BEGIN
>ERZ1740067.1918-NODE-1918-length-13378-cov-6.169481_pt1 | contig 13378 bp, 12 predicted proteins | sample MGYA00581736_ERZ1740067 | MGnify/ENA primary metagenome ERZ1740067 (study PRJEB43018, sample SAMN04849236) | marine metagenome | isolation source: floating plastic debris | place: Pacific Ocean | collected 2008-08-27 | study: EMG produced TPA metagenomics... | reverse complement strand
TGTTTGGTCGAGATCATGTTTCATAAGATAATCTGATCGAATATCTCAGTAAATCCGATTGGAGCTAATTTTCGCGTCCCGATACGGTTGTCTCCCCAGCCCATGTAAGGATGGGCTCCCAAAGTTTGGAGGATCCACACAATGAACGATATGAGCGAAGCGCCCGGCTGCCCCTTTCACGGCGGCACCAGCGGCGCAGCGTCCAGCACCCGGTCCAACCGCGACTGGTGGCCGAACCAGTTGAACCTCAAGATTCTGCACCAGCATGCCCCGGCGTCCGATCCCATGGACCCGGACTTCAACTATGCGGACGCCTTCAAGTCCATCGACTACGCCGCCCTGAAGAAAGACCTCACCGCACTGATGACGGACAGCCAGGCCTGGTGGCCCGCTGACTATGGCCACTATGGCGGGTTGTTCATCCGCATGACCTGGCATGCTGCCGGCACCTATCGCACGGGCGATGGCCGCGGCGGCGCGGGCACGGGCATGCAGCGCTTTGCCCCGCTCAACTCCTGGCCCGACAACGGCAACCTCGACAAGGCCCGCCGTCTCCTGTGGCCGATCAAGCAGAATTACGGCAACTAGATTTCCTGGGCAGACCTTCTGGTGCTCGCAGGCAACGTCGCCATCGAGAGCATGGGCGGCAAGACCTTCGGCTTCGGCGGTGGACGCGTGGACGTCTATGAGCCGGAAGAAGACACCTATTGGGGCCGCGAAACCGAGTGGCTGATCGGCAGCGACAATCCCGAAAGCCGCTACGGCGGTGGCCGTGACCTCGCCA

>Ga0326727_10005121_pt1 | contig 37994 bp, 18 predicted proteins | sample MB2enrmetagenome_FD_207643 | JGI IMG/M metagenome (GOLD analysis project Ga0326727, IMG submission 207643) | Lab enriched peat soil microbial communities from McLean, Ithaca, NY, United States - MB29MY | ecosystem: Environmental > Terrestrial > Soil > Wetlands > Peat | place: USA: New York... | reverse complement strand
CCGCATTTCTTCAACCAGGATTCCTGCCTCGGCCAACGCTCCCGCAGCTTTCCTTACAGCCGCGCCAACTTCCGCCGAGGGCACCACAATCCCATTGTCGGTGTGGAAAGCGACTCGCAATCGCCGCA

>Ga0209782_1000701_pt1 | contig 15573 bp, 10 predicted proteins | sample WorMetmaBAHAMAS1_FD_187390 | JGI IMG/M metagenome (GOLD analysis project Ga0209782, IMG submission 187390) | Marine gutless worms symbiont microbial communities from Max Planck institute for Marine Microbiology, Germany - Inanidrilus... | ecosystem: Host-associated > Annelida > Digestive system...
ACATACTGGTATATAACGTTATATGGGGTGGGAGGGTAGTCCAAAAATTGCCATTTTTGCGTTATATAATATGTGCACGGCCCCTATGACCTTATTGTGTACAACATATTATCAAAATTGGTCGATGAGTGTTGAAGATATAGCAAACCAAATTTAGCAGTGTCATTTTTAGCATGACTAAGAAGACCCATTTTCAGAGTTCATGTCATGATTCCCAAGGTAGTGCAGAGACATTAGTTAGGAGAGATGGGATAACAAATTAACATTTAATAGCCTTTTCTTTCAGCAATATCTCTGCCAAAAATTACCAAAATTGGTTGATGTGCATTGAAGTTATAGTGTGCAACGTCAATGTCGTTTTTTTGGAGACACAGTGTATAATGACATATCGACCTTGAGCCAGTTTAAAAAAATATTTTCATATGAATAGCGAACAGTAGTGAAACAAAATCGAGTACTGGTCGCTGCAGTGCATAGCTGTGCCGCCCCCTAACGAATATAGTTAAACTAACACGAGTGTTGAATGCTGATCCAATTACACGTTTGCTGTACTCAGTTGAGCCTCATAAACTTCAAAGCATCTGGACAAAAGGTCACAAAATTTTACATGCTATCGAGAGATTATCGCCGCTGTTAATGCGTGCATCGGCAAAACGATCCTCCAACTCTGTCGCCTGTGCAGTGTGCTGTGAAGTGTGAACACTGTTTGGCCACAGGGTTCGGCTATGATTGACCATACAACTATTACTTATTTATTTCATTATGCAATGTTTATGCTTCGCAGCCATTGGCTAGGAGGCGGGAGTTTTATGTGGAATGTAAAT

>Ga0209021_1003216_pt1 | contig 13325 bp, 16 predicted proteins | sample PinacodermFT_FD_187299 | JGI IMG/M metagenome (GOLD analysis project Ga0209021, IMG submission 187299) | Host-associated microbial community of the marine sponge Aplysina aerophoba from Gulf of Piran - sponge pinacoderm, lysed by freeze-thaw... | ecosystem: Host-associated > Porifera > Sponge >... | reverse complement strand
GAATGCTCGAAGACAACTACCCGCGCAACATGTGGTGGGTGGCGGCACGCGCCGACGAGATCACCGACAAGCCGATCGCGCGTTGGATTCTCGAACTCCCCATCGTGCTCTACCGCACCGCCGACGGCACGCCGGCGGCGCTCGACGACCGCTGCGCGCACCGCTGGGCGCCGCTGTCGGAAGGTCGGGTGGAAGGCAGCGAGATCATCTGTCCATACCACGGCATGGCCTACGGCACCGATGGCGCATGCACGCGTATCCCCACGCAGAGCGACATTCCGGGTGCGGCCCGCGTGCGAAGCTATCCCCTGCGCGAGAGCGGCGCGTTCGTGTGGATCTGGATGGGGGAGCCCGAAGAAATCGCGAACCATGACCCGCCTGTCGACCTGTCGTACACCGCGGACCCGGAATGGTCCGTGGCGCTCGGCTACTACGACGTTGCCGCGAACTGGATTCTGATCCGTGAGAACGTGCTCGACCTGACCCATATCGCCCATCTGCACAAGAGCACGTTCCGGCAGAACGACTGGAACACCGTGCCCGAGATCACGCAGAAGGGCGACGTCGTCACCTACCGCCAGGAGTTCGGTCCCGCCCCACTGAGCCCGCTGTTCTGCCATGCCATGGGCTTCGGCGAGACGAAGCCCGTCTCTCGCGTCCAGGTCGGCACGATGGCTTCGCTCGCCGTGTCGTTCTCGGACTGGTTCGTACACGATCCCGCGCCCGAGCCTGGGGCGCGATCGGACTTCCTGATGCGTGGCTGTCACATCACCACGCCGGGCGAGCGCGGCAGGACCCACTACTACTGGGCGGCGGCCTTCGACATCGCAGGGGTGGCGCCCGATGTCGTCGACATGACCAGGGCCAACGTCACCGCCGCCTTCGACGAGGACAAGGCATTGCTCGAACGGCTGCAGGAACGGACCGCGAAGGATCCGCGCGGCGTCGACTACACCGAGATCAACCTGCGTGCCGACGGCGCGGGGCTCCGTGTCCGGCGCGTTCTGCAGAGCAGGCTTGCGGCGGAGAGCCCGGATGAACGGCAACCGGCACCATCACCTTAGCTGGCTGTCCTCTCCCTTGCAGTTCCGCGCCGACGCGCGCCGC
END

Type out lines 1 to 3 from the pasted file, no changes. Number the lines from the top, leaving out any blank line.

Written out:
>ERZ1740067.1918-NODE-1918-length-13378-cov-6.169481_pt1 | contig 13378 bp, 12 predicted proteins | sample MGYA00581736_ERZ1740067 | MGnify/ENA primary metagenome ERZ1740067 (study PRJEB43018, sample SAMN04849236) | marine metagenome | isolation source: floating plastic debris | place: Pacific Ocean | collected 2008-08-27 | study: EMG produced TPA metagenomics... | reverse complement strand
TGTTTGGTCGAGATCATGTTTCATAAGATAATCTGATCGAATATCTCAGTAAATCCGATTGGAGCTAATTTTCGCGTCCCGATACGGTTGTCTCCCCAGCCCATGTAAGGATGGGCTCCCAAAGTTTGGAGGATCCACACAATGAACGATATGAGCGAAGCGCCCGGCTGCCCCTTTCACGGCGGCACCAGCGGCGCAGCGTCCAGCACCCGGTCCAACCGCGACTGGTGGCCGAACCAGTTGAACCTCAAGATTCTGCACCAGCATGCCCCGGCGTCCGATCCCATGGACCCGGACTTCAACTATGCGGACGCCTTCAAGTCCATCGACTACGCCGCCCTGAAGAAAGACCTCACCGCACTGATGACGGACAGCCAGGCCTGGTGGCCCGCTGACTATGGCCACTATGGCGGGTTGTTCATCCGCATGACCTGGCATGCTGCCGGCACCTATCGCACGGGCGATGGCCGCGGCGGCGCGGGCACGGGCATGCAGCGCTTTGCCCCGCTCAACTCCTGGCCCGACAACGGCAACCTCGACAAGGCCCGCCGTCTCCTGTGGCCGATCAAGCAGAATTACGGCAACTAGATTTCCTGGGCAGACCTTCTGGTGCTCGCAGGCAACGTCGCCATCGAGAGCATGGGCGGCAAGACCTTCGGCTTCGGCGGTGGACGCGTGGACGTCTATGAGCCGGAAGAAGACACCTATTGGGGCCGCGAAACCGAGTGGCTGATCGGCAGCGACAATCCCGAAAGCCGCTACGGCGGTGGCCGTGACCTCGCCA

>Ga0326727_10005121_pt1 | contig 37994 bp, 18 predicted proteins | sample MB2enrmetagenome_FD_207643 | JGI IMG/M metagenome (GOLD analysis project Ga0326727, IMG submission 207643) | Lab enriched peat soil microbial communities from McLean, Ithaca, NY, United States - MB29MY | ecosystem: Environmental > Terrestrial > Soil > Wetlands > Peat | place: USA: New York... | reverse complement strand